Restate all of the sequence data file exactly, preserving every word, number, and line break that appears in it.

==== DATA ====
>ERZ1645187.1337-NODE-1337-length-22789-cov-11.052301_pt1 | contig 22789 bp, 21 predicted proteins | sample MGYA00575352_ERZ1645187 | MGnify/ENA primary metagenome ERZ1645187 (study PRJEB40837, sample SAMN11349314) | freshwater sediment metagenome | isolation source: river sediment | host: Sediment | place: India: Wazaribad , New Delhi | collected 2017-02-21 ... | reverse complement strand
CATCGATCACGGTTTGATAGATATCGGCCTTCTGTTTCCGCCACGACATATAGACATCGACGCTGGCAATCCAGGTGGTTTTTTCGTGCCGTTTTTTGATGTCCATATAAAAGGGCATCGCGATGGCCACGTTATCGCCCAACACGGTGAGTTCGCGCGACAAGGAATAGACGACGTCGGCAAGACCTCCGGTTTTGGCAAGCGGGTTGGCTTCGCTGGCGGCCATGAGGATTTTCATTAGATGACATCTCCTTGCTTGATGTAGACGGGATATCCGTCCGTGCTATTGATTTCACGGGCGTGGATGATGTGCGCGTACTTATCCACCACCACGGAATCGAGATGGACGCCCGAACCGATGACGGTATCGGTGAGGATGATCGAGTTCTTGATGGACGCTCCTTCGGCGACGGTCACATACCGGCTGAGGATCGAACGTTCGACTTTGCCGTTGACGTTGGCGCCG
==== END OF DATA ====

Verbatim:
>ERZ1645187.1337-NODE-1337-length-22789-cov-11.052301_pt1 | contig 22789 bp, 21 predicted proteins | sample MGYA00575352_ERZ1645187 | MGnify/ENA primary metagenome ERZ1645187 (study PRJEB40837, sample SAMN11349314) | freshwater sediment metagenome | isolation source: river sediment | host: Sediment | place: India: Wazaribad , New Delhi | collected 2017-02-21 ... | reverse complement strand
CATCGATCACGGTTTGATAGATATCGGCCTTCTGTTTCCGCCACGACATATAGACATCGACGCTGGCAATCCAGGTGGTTTTTTCGTGCCGTTTTTTGATGTCCATATAAAAGGGCATCGCGATGGCCACGTTATCGCCCAACACGGTGAGTTCGCGCGACAAGGAATAGACGACGTCGGCAAGACCTCCGGTTTTGGCAAGCGGGTTGGCTTCGCTGGCGGCCATGAGGATTTTCATTAGATGACATCTCCTTGCTTGATGTAGACGGGATATCCGTCCGTGCTATTGATTTCACGGGCGTGGATGATGTGCGCGTACTTATCCACCACCACGGAATCGAGATGGACGCCCGAACCGATGACGGTATCGGTGAGGATGATCGAGTTCTTGATGGACGCTCCTTCGGCGACGGTCACATACCGGCTGAGGATCGAACGTTCGACTTTGCCGTTGACGTTGGCGCCG